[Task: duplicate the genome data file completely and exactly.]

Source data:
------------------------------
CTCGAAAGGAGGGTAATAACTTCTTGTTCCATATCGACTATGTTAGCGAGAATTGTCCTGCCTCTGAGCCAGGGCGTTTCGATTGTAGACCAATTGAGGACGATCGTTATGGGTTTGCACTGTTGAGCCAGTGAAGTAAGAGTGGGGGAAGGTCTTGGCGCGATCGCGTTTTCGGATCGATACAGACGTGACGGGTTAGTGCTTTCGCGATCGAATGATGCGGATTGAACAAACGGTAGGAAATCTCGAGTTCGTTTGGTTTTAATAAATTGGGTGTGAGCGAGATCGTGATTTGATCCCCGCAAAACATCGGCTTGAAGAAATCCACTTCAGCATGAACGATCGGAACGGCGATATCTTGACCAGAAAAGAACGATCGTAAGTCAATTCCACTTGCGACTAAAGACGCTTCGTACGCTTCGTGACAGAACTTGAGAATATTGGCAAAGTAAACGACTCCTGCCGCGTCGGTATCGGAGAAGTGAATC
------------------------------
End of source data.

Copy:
CTCGAAAGGAGGGTAATAACTTCTTGTTCCATATCGACTATGTTAGCGAGAATTGTCCTGCCTCTGAGCCAGGGCGTTTCGATTGTAGACCAATTGAGGACGATCGTTATGGGTTTGCACTGTTGAGCCAGTGAAGTAAGAGTGGGGGAAGGTCTTGGCGCGATCGCGTTTTCGGATCGATACAGACGTGACGGGTTAGTGCTTTCGCGATCGAATGATGCGGATTGAACAAACGGTAGGAAATCTCGAGTTCGTTTGGTTTTAATAAATTGGGTGTGAGCGAGATCGTGATTTGATCCCCGCAAAACATCGGCTTGAAGAAATCCACTTCAGCATGAACGATCGGAACGGCGATATCTTGACCAGAAAAGAACGATCGTAAGTCAATTCCACTTGCGACTAAAGACGCTTCGTACGCTTCGTGACAGAACTTGAGAATATTGGCAAAGTAAACGACTCCTGCCGCGTCGGTATCGGAGAAGTGAATC